The IMDB entry for Chernobyl: Chronicle of Difficult Weeks describes it as:
The primary movie made following the nuclear meltdown accident on the Chernobyl Nuclear Energy Plant, close to Pripyat, Ukrainian SSR, Soviet Union, on the 26 April 1986, focuses on the rapid aftermath of the catastrophe and the cleanup effort.
Like plenty of film descriptions, this does not fairly do it justice. Susan Schuppli makes a way more compelling argument for watching this documentary when she describes it in her e book MATERIAL WITNESS: Media, Forensics, Evidence, revealed by MIT Press:
Shevchenko’s movie, “Chernobyl: Chronicle of Tough Weeks,” supplies us with an intimate view into the house of catastrophe. And whereas its pictorial mediation permits us to stay at a protected and goal distance from the hazard, the sudden distortion of the documentary’s sound and pictures, and the Geiger-like interference of radiation, inaugurates a way of dread that what we’re witnessing on movie is actually the unholy illustration of the actual: an amorphous and evil contagion that continues to launch its deadly discharges into the current and future but to return.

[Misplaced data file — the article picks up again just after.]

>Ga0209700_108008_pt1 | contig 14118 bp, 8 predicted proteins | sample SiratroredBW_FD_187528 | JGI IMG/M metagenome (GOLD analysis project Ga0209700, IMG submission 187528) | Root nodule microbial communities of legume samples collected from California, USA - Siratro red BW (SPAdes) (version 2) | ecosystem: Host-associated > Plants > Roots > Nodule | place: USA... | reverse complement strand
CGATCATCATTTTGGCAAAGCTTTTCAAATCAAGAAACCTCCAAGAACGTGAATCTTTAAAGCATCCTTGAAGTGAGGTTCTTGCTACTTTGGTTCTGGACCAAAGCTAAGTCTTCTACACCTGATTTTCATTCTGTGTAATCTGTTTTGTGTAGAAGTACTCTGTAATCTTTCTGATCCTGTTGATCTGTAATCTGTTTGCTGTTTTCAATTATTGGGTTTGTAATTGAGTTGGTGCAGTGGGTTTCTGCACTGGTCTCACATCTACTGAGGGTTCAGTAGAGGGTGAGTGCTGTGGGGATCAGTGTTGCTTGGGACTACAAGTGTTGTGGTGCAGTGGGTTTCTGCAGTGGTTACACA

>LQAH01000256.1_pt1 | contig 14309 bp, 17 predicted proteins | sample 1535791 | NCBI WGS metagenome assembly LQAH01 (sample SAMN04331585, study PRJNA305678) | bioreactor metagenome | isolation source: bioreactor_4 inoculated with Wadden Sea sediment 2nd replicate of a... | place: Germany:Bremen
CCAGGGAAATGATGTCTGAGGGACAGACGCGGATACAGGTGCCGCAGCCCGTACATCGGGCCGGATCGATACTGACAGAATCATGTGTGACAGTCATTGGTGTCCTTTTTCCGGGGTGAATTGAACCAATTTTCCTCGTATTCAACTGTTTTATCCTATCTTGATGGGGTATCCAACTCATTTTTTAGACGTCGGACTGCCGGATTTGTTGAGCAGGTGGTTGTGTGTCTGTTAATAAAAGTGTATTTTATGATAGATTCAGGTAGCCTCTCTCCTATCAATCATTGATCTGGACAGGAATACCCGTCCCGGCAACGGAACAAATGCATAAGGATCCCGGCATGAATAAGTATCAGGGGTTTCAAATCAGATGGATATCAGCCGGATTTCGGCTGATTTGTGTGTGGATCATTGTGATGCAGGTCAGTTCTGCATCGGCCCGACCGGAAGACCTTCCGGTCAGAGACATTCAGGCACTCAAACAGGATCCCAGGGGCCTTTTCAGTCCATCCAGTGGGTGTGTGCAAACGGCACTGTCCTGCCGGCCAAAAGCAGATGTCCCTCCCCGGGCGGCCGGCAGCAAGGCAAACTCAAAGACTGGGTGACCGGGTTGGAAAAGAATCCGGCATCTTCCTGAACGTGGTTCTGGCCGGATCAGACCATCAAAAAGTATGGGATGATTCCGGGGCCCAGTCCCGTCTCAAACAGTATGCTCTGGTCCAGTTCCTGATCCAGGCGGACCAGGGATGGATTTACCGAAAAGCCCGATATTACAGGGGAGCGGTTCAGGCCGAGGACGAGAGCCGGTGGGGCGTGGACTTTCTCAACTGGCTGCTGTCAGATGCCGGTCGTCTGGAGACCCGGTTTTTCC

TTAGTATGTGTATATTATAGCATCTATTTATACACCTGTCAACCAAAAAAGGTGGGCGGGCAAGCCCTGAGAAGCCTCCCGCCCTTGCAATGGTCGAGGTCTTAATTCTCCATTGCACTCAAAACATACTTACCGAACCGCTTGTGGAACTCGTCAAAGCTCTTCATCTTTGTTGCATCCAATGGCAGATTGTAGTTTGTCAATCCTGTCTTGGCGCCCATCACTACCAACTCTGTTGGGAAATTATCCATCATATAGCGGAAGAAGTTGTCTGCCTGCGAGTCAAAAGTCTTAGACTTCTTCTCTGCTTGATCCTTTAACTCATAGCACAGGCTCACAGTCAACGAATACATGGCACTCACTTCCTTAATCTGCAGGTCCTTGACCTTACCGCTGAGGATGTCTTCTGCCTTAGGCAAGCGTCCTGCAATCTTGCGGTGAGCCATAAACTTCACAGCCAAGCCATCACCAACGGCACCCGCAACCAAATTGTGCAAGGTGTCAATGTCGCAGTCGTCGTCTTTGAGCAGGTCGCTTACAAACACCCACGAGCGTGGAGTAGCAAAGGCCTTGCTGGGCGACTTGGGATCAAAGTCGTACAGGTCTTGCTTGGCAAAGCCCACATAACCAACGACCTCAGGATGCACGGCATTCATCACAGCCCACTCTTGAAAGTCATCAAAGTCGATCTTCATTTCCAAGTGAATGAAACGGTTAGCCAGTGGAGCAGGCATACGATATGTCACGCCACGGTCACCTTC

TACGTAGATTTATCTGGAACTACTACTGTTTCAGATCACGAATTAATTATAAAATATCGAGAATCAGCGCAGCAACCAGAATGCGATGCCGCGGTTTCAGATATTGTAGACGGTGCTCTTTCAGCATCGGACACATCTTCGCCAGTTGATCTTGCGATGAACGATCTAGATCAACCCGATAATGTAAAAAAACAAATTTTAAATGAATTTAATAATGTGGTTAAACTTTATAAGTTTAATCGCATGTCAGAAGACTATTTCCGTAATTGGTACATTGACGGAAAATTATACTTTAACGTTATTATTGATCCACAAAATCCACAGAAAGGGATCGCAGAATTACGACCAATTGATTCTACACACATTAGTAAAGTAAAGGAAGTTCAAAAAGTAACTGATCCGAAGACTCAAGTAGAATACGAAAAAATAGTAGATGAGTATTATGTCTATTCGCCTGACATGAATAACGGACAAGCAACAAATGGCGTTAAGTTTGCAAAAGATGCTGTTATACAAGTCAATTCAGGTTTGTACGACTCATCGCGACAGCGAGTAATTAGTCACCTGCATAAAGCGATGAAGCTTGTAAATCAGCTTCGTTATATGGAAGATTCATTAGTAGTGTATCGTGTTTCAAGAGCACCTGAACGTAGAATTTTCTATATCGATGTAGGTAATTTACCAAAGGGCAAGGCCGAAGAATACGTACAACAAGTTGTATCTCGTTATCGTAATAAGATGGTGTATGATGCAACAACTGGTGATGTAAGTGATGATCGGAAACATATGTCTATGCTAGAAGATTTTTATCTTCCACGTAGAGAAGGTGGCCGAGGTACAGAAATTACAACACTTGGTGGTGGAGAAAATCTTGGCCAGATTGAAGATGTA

The contaminated movie footage thus complicates the traditional partitioning of time by hurling us unwittingly again into the contact zone of the occasion — not merely as viewers but additionally as witnesses to an occasion whose time has not but handed. Even when I’m watching a protected VHS copy of this movie, I’m reminded of the transgressive company of the nuclear to contravene the fabric borders that historically keep the integrity between human and nonhuman entities, between our bodies and pictures, between previous and current.
Given what we all know in regards to the radical chemistry and anarchic temporality of nuclear supplies, it’s unimaginable to completely distance ourselves from this fallout on movie, no matter how far eliminated we consider ourselves to be from the occasion in each house and time.
In different phrases: the radioactive fallout from the Chernobyl devastation was so dangerous that it actually irradiated and distorted the celluloid tape.
(Presumably the YouTube add is protected to look at although)
You possibly can be taught a helluva lot extra from this excerpt over at MIT Press.
The Most Dangerous Film in the World [Susan Schuppli / MIT Press]